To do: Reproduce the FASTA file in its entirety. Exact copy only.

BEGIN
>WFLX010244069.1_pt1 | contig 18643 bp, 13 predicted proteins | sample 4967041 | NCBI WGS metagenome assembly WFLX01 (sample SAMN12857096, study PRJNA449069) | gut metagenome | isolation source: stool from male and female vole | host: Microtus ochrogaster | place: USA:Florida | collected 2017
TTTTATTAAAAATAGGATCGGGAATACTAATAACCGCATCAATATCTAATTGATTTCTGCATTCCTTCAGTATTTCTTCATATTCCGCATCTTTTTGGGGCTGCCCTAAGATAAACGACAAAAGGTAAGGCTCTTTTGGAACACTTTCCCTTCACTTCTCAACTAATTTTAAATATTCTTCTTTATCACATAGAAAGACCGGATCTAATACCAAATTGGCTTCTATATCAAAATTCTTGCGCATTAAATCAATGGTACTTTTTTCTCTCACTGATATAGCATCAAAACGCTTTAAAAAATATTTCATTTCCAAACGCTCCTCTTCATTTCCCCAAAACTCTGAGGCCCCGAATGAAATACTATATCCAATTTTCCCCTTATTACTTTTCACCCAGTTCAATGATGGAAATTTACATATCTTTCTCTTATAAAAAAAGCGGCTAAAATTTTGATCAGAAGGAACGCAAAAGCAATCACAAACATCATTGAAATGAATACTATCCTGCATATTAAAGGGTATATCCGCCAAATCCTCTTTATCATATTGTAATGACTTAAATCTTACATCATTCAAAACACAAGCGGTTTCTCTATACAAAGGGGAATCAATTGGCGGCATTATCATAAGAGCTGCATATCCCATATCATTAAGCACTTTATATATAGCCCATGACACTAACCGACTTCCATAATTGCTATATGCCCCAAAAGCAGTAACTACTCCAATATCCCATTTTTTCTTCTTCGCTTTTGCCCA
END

>WFLX010244069.1_pt1 | contig 18643 bp, 13 predicted proteins | sample 4967041 | NCBI WGS metagenome assembly WFLX01 (sample SAMN12857096, study PRJNA449069) | gut metagenome | isolation source: stool from male and female vole | host: Microtus ochrogaster | place: USA:Florida | collected 2017
TTTTATTAAAAATAGGATCGGGAATACTAATAACCGCATCAATATCTAATTGATTTCTGCATTCCTTCAGTATTTCTTCATATTCCGCATCTTTTTGGGGCTGCCCTAAGATAAACGACAAAAGGTAAGGCTCTTTTGGAACACTTTCCCTTCACTTCTCAACTAATTTTAAATATTCTTCTTTATCACATAGAAAGACCGGATCTAATACCAAATTGGCTTCTATATCAAAATTCTTGCGCATTAAATCAATGGTACTTTTTTCTCTCACTGATATAGCATCAAAACGCTTTAAAAAATATTTCATTTCCAAACGCTCCTCTTCATTTCCCCAAAACTCTGAGGCCCCGAATGAAATACTATATCCAATTTTCCCCTTATTACTTTTCACCCAGTTCAATGATGGAAATTTACATATCTTTCTCTTATAAAAAAAGCGGCTAAAATTTTGATCAGAAGGAACGCAAAAGCAATCACAAACATCATTGAAATGAATACTATCCTGCATATTAAAGGGTATATCCGCCAAATCCTCTTTATCATATTGTAATGACTTAAATCTTACATCATTCAAAACACAAGCGGTTTCTCTATACAAAGGGGAATCAATTGGCGGCATTATCATAAGAGCTGCATATCCCATATCATTAAGCACTTTATATATAGCCCATGACACTAACCGACTTCCATAATTGCTATATGCCCCAAAAGCAGTAACTACTCCAATATCCCATTTTTTCTTCTTCGCTTTTGCCCA